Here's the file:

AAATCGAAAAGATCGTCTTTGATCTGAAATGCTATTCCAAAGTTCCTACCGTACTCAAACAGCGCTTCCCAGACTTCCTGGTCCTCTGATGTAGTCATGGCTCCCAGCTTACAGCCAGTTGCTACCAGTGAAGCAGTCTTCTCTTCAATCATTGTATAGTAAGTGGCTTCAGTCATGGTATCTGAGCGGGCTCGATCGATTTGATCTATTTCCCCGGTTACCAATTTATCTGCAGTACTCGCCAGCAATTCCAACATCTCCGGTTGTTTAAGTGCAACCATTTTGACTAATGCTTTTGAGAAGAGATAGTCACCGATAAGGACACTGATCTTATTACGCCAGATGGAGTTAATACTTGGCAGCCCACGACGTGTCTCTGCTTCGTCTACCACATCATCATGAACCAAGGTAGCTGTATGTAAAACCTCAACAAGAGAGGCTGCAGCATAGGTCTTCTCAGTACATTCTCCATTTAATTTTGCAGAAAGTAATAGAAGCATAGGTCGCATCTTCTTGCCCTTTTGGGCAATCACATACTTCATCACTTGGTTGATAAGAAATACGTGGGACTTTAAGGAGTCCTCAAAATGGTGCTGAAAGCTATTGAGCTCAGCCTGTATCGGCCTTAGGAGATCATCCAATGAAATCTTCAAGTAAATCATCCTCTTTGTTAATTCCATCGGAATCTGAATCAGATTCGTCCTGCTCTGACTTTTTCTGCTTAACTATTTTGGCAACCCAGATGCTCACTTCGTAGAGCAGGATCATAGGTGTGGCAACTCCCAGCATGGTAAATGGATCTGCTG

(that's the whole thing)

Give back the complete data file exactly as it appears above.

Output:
AAATCGAAAAGATCGTCTTTGATCTGAAATGCTATTCCAAAGTTCCTACCGTACTCAAACAGCGCTTCCCAGACTTCCTGGTCCTCTGATGTAGTCATGGCTCCCAGCTTACAGCCAGTTGCTACCAGTGAAGCAGTCTTCTCTTCAATCATTGTATAGTAAGTGGCTTCAGTCATGGTATCTGAGCGGGCTCGATCGATTTGATCTATTTCCCCGGTTACCAATTTATCTGCAGTACTCGCCAGCAATTCCAACATCTCCGGTTGTTTAAGTGCAACCATTTTGACTAATGCTTTTGAGAAGAGATAGTCACCGATAAGGACACTGATCTTATTACGCCAGATGGAGTTAATACTTGGCAGCCCACGACGTGTCTCTGCTTCGTCTACCACATCATCATGAACCAAGGTAGCTGTATGTAAAACCTCAACAAGAGAGGCTGCAGCATAGGTCTTCTCAGTACATTCTCCATTTAATTTTGCAGAAAGTAATAGAAGCATAGGTCGCATCTTCTTGCCCTTTTGGGCAATCACATACTTCATCACTTGGTTGATAAGAAATACGTGGGACTTTAAGGAGTCCTCAAAATGGTGCTGAAAGCTATTGAGCTCAGCCTGTATCGGCCTTAGGAGATCATCCAATGAAATCTTCAAGTAAATCATCCTCTTTGTTAATTCCATCGGAATCTGAATCAGATTCGTCCTGCTCTGACTTTTTCTGCTTAACTATTTTGGCAACCCAGATGCTCACTTCGTAGAGCAGGATCATAGGTGTGGCAACTCCCAGCATGGTAAATGGATCTGCTG